How the Brain Lost its Mind
Authors: Allan Ropper and B.D. Burrell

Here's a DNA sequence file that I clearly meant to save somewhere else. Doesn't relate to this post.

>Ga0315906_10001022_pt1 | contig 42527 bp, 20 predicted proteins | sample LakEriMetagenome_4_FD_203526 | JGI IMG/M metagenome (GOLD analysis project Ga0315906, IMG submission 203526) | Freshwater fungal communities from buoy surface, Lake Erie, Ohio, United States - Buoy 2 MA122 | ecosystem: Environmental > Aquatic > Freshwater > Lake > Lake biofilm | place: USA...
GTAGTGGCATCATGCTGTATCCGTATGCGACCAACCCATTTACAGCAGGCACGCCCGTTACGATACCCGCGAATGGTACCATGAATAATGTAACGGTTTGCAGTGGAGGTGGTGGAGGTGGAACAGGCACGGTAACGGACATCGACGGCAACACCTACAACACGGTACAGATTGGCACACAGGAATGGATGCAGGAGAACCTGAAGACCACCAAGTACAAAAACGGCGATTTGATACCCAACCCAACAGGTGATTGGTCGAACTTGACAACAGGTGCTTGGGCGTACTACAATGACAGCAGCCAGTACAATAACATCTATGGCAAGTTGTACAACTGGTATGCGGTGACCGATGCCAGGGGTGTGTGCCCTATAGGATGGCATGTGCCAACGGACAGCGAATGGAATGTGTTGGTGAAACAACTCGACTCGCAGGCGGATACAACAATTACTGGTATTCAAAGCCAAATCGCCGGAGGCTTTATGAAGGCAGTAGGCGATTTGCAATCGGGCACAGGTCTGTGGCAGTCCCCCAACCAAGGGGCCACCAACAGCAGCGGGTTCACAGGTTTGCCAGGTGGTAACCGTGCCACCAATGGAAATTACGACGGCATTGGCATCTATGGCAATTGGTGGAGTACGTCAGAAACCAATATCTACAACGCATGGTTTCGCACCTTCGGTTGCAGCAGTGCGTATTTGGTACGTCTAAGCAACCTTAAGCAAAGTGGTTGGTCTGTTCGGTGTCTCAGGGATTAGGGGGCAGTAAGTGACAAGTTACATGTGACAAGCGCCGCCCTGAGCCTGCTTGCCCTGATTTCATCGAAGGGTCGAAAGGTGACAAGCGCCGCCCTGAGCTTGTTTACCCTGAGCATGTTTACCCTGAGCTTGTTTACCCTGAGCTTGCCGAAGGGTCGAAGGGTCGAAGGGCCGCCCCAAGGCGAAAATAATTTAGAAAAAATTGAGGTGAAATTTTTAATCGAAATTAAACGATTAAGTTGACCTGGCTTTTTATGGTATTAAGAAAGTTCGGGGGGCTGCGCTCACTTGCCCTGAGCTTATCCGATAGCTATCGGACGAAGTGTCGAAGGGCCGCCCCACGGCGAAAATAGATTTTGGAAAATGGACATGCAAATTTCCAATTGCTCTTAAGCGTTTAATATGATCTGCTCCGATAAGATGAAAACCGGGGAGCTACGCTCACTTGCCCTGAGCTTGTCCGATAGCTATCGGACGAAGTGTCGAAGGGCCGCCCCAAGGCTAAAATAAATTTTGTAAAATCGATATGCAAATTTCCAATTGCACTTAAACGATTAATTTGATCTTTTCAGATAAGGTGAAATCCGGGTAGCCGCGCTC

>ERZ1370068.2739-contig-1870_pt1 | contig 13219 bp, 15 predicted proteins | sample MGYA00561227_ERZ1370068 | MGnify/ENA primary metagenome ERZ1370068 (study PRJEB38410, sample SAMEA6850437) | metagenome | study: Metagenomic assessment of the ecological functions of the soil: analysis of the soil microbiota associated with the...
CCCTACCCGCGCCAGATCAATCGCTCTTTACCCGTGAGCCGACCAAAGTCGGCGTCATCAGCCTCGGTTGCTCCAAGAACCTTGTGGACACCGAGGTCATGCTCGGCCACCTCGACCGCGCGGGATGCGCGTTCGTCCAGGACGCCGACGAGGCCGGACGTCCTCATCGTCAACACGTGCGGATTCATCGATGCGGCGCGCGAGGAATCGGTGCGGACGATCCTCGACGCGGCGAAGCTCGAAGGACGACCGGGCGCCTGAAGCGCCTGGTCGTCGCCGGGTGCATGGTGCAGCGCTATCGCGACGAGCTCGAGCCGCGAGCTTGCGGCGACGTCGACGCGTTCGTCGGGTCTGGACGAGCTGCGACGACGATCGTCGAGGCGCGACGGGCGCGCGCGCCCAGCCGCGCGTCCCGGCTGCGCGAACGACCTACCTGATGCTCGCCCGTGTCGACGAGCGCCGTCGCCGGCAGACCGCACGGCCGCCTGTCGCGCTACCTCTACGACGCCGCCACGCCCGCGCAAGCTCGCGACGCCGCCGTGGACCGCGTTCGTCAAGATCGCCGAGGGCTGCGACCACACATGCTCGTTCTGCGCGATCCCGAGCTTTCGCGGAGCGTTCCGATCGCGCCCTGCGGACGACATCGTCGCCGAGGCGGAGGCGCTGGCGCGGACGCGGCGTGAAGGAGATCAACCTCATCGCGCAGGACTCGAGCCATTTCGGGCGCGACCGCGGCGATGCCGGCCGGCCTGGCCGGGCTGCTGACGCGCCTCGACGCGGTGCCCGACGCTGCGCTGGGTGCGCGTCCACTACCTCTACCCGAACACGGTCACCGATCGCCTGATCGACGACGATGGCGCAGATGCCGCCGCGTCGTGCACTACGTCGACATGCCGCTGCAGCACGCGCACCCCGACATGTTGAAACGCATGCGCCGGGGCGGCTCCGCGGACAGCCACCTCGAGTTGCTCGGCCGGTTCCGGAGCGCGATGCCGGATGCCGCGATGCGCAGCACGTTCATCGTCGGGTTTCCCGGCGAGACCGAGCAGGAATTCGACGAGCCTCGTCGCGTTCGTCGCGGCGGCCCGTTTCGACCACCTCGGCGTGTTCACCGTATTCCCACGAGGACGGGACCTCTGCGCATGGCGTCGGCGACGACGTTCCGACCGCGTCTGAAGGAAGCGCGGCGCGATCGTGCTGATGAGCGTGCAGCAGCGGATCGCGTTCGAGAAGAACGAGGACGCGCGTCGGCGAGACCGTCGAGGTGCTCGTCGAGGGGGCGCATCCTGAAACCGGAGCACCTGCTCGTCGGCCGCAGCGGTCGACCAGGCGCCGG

The overarching philosophical theme of this book is the ageless ‘mind versus brain‘ debate, a discourse that has raged for eons and engendered a rift between neurology and psychiatry. And the subject matter at the heart of the book is neurosyphilis – the similarly enduring disease that has straddled the boundary between the two specialisms. The authors tackle what they see as the false dichotomy between the contrasting ways in which neurologists and psychiatrists approach ‘the central question of the nature of mental illness’, each conceiving it ‘from their own vantage point‘, with both engaged in ‘a kind of algorithmic minuet, dispensing diagnoses and drugs‘. In seeking to bridge this ‘regrettable split‘ which they blamed on the ‘bad science‘ of hysteria championed by the great neurologist Jean-Martin Charcot, the authors propose that the history of neurosyphilis offers ‘some common ground‘ on which ‘to begin the conversation anew’. With wide-ranging arguments that traverses history, science, and the arts, the book sets out ‘a coordinated neurological and psychiatric approach to mental illness’ which is anchored on ‘sharing our perspectives‘ (pages xi, 9, 11-15, 86 and 197).